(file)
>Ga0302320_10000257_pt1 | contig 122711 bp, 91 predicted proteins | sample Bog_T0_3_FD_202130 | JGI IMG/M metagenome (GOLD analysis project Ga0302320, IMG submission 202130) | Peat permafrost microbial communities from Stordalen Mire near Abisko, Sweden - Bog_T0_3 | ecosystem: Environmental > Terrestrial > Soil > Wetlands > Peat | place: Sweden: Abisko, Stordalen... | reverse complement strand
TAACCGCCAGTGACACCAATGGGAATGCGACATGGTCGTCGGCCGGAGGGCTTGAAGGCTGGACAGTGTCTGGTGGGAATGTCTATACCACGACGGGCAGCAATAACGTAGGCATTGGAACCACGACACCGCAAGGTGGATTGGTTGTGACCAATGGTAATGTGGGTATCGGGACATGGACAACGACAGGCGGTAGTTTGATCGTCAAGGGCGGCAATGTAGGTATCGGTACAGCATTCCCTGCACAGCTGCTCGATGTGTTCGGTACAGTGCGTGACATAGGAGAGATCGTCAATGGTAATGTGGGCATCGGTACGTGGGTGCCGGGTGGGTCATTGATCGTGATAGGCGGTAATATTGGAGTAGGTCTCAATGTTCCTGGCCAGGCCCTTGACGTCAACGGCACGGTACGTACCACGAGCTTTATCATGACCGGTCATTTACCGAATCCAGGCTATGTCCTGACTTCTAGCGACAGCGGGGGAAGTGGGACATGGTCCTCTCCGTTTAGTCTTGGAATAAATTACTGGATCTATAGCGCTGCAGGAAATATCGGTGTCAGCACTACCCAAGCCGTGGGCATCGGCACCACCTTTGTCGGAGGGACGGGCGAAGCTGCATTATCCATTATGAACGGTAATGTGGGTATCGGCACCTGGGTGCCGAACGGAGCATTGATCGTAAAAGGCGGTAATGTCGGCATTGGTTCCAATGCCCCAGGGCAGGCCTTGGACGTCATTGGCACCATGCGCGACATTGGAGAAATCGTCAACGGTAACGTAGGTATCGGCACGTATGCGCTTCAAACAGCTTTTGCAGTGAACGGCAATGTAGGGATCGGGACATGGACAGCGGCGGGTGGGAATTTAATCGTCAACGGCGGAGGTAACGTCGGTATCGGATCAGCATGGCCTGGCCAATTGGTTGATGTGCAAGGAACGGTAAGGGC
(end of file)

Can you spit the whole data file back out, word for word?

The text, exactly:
>Ga0302320_10000257_pt1 | contig 122711 bp, 91 predicted proteins | sample Bog_T0_3_FD_202130 | JGI IMG/M metagenome (GOLD analysis project Ga0302320, IMG submission 202130) | Peat permafrost microbial communities from Stordalen Mire near Abisko, Sweden - Bog_T0_3 | ecosystem: Environmental > Terrestrial > Soil > Wetlands > Peat | place: Sweden: Abisko, Stordalen... | reverse complement strand
TAACCGCCAGTGACACCAATGGGAATGCGACATGGTCGTCGGCCGGAGGGCTTGAAGGCTGGACAGTGTCTGGTGGGAATGTCTATACCACGACGGGCAGCAATAACGTAGGCATTGGAACCACGACACCGCAAGGTGGATTGGTTGTGACCAATGGTAATGTGGGTATCGGGACATGGACAACGACAGGCGGTAGTTTGATCGTCAAGGGCGGCAATGTAGGTATCGGTACAGCATTCCCTGCACAGCTGCTCGATGTGTTCGGTACAGTGCGTGACATAGGAGAGATCGTCAATGGTAATGTGGGCATCGGTACGTGGGTGCCGGGTGGGTCATTGATCGTGATAGGCGGTAATATTGGAGTAGGTCTCAATGTTCCTGGCCAGGCCCTTGACGTCAACGGCACGGTACGTACCACGAGCTTTATCATGACCGGTCATTTACCGAATCCAGGCTATGTCCTGACTTCTAGCGACAGCGGGGGAAGTGGGACATGGTCCTCTCCGTTTAGTCTTGGAATAAATTACTGGATCTATAGCGCTGCAGGAAATATCGGTGTCAGCACTACCCAAGCCGTGGGCATCGGCACCACCTTTGTCGGAGGGACGGGCGAAGCTGCATTATCCATTATGAACGGTAATGTGGGTATCGGCACCTGGGTGCCGAACGGAGCATTGATCGTAAAAGGCGGTAATGTCGGCATTGGTTCCAATGCCCCAGGGCAGGCCTTGGACGTCATTGGCACCATGCGCGACATTGGAGAAATCGTCAACGGTAACGTAGGTATCGGCACGTATGCGCTTCAAACAGCTTTTGCAGTGAACGGCAATGTAGGGATCGGGACATGGACAGCGGCGGGTGGGAATTTAATCGTCAACGGCGGAGGTAACGTCGGTATCGGATCAGCATGGCCTGGCCAATTGGTTGATGTGCAAGGAACGGTAAGGGC